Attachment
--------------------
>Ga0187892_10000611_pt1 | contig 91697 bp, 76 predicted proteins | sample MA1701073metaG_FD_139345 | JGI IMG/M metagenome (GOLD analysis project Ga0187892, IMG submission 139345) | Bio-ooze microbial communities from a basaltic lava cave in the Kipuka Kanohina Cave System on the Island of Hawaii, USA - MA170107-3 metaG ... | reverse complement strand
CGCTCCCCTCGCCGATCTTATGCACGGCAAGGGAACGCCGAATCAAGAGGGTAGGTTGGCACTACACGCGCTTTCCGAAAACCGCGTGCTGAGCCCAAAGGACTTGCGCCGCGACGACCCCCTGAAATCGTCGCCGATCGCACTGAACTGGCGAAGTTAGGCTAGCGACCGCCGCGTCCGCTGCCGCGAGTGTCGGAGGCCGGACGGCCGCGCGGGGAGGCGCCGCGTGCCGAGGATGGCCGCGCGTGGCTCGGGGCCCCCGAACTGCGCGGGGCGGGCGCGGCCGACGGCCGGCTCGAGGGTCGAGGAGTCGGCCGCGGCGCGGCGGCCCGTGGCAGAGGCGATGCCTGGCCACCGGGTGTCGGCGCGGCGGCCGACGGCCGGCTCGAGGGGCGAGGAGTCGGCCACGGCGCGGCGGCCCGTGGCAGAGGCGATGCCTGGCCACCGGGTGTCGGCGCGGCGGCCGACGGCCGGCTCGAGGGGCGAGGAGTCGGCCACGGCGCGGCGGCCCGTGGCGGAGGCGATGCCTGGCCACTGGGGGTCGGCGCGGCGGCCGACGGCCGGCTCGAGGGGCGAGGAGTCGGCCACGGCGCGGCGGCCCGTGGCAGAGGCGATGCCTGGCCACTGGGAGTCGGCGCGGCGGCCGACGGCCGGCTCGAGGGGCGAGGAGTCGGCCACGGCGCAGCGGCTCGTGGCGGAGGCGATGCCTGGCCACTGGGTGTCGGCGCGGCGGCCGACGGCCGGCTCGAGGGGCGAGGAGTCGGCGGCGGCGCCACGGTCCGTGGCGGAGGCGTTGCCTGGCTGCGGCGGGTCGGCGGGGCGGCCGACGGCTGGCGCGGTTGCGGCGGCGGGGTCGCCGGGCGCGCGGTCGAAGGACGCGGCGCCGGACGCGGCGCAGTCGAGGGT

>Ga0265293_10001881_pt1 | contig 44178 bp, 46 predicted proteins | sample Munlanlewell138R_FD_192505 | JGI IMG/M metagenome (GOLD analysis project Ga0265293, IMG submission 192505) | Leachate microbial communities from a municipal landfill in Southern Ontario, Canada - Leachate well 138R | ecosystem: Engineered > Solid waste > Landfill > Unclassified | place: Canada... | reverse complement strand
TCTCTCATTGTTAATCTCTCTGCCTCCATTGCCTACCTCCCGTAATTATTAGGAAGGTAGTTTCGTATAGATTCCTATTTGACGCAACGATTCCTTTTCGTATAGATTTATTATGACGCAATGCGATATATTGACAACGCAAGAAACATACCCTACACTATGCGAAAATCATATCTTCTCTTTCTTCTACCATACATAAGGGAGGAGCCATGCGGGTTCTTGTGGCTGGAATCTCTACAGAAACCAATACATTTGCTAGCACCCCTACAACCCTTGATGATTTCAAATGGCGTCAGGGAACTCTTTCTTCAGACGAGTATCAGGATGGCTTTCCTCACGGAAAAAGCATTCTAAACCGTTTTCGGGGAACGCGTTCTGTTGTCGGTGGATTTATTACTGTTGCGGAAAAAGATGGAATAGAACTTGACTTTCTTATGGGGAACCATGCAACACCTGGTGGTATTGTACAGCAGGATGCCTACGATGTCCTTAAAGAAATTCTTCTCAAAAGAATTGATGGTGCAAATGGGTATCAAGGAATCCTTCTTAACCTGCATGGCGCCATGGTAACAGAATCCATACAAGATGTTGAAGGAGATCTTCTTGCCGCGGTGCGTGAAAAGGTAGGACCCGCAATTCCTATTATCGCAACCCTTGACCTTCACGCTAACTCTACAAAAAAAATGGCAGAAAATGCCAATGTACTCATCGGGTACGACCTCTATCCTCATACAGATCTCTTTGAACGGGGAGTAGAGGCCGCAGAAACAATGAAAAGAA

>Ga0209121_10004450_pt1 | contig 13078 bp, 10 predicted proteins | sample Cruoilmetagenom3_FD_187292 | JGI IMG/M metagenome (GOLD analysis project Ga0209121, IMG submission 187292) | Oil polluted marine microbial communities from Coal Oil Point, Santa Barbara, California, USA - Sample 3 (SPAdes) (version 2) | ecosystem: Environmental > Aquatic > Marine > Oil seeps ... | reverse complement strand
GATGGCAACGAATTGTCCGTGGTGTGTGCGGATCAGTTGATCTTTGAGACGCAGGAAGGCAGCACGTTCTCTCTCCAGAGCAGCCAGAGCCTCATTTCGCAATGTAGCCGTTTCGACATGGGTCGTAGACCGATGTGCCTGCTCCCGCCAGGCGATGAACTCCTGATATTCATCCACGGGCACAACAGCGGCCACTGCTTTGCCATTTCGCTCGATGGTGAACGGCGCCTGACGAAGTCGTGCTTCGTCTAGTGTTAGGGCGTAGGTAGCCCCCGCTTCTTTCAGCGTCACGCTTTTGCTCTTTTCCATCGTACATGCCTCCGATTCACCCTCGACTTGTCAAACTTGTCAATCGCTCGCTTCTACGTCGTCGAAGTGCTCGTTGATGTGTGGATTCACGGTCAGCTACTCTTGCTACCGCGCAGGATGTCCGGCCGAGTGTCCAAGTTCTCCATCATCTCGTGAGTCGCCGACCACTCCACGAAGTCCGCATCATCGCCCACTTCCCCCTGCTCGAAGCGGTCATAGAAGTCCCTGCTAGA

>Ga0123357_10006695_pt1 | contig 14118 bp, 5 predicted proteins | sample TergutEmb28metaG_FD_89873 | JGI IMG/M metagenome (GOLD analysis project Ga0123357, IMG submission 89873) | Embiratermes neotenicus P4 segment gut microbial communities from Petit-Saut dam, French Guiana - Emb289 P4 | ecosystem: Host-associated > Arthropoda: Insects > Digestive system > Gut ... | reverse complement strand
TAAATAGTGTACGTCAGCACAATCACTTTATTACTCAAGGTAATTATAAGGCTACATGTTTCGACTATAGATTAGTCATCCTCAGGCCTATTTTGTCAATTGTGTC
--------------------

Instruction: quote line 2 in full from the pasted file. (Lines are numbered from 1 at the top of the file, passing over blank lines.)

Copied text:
CGCTCCCCTCGCCGATCTTATGCACGGCAAGGGAACGCCGAATCAAGAGGGTAGGTTGGCACTACACGCGCTTTCCGAAAACCGCGTGCTGAGCCCAAAGGACTTGCGCCGCGACGACCCCCTGAAATCGTCGCCGATCGCACTGAACTGGCGAAGTTAGGCTAGCGACCGCCGCGTCCGCTGCCGCGAGTGTCGGAGGCCGGACGGCCGCGCGGGGAGGCGCCGCGTGCCGAGGATGGCCGCGCGTGGCTCGGGGCCCCCGAACTGCGCGGGGCGGGCGCGGCCGACGGCCGGCTCGAGGGTCGAGGAGTCGGCCGCGGCGCGGCGGCCCGTGGCAGAGGCGATGCCTGGCCACCGGGTGTCGGCGCGGCGGCCGACGGCCGGCTCGAGGGGCGAGGAGTCGGCCACGGCGCGGCGGCCCGTGGCAGAGGCGATGCCTGGCCACCGGGTGTCGGCGCGGCGGCCGACGGCCGGCTCGAGGGGCGAGGAGTCGGCCACGGCGCGGCGGCCCGTGGCGGAGGCGATGCCTGGCCACTGGGGGTCGGCGCGGCGGCCGACGGCCGGCTCGAGGGGCGAGGAGTCGGCCACGGCGCGGCGGCCCGTGGCAGAGGCGATGCCTGGCCACTGGGAGTCGGCGCGGCGGCCGACGGCCGGCTCGAGGGGCGAGGAGTCGGCCACGGCGCAGCGGCTCGTGGCGGAGGCGATGCCTGGCCACTGGGTGTCGGCGCGGCGGCCGACGGCCGGCTCGAGGGGCGAGGAGTCGGCGGCGGCGCCACGGTCCGTGGCGGAGGCGTTGCCTGGCTGCGGCGGGTCGGCGGGGCGGCCGACGGCTGGCGCGGTTGCGGCGGCGGGGTCGCCGGGCGCGCGGTCGAAGGACGCGGCGCCGGACGCGGCGCAGTCGAGGGT